The Siege of the Alamo
Davy Crockett fires his rifle from a kneeling position at the Alamo, March 6, 1836. Angered by a new Mexican constitution that removed much of their autonomy, Texans seized the Alamo in San Antonio in December 1835. Mexican president General Antonio Lopez de Santa Anna marched into Texas to put down the rebellion. By late February, 1836, less than 200 Texans, led by Colonel William Travis, held the former mission complex against Santa Anna’s 6,000 troops. At 4 a.m. on March 6, Santa Anna’s troops charged. In the battle that followed, all the Alamo defenders were killed while the Mexicans suffered about 2,000 casualties. Santa Anna dismissed the Alamo conquest as ‘a small affair,’ but the time bought by the Alamo defenders’ lives permitted General Sam Houston to forge an army that would win the Battle of San Jacinto and, ultimately, Texas’ independence.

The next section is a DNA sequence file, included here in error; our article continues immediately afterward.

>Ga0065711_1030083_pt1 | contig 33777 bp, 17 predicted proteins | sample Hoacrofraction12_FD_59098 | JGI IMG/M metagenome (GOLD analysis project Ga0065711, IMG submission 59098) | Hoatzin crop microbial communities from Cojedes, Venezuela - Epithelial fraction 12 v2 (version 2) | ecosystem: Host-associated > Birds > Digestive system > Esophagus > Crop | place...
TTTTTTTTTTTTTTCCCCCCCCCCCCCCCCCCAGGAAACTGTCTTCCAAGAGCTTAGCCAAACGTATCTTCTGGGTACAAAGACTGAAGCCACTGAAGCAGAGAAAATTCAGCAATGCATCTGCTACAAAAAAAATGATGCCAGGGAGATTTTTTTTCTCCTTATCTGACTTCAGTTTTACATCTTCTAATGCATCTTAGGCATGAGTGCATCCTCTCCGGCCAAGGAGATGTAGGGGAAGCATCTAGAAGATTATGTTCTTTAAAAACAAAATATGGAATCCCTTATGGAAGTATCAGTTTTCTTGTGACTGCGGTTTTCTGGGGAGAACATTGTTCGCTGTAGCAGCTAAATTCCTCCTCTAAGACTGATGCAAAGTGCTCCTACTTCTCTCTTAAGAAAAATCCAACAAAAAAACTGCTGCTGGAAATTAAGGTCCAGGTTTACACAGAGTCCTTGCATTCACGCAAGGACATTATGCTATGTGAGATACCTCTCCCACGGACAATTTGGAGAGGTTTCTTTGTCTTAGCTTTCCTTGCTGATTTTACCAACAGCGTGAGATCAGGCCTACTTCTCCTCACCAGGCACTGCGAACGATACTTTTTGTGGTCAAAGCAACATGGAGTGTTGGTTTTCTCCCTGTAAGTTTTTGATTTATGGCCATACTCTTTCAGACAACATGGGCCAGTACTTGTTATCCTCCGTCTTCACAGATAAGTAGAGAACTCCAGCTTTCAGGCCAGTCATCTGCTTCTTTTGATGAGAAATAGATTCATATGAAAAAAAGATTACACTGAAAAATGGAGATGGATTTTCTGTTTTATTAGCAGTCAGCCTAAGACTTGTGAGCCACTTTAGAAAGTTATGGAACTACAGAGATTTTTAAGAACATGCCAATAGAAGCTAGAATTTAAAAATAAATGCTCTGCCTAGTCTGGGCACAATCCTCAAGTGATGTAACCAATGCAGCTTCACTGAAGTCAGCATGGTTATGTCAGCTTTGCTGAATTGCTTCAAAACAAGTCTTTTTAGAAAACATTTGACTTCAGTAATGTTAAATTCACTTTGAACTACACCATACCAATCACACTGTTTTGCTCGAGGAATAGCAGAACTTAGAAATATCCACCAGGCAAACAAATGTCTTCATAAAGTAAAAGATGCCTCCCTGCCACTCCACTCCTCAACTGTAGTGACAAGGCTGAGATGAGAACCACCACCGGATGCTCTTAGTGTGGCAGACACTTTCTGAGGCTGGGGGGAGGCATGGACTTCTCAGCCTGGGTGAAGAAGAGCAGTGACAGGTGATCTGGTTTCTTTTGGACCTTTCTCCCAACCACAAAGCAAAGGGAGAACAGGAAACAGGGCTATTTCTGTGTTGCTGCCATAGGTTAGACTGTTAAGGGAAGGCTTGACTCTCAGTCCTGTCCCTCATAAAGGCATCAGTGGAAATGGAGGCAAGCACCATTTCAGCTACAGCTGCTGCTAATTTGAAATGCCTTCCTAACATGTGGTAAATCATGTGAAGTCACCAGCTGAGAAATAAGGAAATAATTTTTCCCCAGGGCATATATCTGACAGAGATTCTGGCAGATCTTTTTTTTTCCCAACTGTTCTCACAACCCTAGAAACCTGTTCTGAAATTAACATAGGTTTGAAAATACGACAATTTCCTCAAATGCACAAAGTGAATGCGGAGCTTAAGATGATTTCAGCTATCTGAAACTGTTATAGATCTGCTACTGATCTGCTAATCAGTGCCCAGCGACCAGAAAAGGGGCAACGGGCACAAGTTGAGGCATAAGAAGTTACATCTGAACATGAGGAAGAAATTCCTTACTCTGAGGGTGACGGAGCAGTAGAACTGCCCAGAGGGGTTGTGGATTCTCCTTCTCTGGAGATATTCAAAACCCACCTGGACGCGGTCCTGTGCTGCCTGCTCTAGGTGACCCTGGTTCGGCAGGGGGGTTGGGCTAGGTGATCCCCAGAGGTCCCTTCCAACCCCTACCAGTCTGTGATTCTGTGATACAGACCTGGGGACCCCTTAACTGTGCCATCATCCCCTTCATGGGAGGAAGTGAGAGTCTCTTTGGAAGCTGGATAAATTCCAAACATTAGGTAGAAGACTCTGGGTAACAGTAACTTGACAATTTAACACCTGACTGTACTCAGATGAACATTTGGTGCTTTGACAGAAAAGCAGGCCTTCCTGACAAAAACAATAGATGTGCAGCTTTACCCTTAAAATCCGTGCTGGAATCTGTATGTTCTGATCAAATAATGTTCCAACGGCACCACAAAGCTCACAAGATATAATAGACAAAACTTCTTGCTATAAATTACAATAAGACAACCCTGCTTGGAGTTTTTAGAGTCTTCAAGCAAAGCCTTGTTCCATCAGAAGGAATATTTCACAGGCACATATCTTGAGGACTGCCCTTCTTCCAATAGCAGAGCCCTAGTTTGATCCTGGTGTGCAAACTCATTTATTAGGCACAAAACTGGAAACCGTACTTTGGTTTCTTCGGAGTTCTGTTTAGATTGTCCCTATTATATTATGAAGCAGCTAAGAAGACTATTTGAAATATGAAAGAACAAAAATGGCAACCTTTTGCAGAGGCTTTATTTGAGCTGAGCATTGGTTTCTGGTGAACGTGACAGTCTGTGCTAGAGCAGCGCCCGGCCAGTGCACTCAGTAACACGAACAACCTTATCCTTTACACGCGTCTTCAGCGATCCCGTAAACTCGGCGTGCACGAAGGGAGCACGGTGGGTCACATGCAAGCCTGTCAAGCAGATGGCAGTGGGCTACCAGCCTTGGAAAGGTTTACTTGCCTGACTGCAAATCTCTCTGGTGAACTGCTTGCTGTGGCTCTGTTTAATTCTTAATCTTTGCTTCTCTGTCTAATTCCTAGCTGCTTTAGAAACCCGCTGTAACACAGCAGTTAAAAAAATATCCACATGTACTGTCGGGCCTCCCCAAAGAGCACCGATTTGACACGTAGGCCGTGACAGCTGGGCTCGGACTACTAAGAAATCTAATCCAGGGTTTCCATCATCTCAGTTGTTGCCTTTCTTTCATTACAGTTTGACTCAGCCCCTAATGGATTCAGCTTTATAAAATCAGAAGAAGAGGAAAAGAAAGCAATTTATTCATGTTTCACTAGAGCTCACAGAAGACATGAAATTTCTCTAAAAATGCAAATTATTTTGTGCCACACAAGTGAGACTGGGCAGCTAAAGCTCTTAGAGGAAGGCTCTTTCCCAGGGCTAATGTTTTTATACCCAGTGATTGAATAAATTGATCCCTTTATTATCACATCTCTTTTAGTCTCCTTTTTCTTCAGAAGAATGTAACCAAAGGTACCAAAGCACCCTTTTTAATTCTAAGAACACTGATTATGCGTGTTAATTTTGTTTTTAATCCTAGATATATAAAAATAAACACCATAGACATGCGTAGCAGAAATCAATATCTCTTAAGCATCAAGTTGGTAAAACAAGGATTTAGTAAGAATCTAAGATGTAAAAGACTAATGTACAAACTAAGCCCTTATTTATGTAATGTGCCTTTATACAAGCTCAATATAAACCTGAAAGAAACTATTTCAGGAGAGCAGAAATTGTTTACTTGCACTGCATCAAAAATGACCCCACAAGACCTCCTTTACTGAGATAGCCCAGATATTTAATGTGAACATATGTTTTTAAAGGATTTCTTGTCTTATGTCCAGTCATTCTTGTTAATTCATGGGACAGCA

The Alamo: 13 Days of Glory
Mysteries, myths and Texas-size legends surround the fortified Spanish mission that became a shrine after a few good men valiantly defended it to the death 160 years ago.
Frontier Hero Davy Crockett
Already one of the most celebrated men in America in 1835, the restless Tennessean sought adventure and new opportunity in Texas… where the Alamo and immortality awaited him.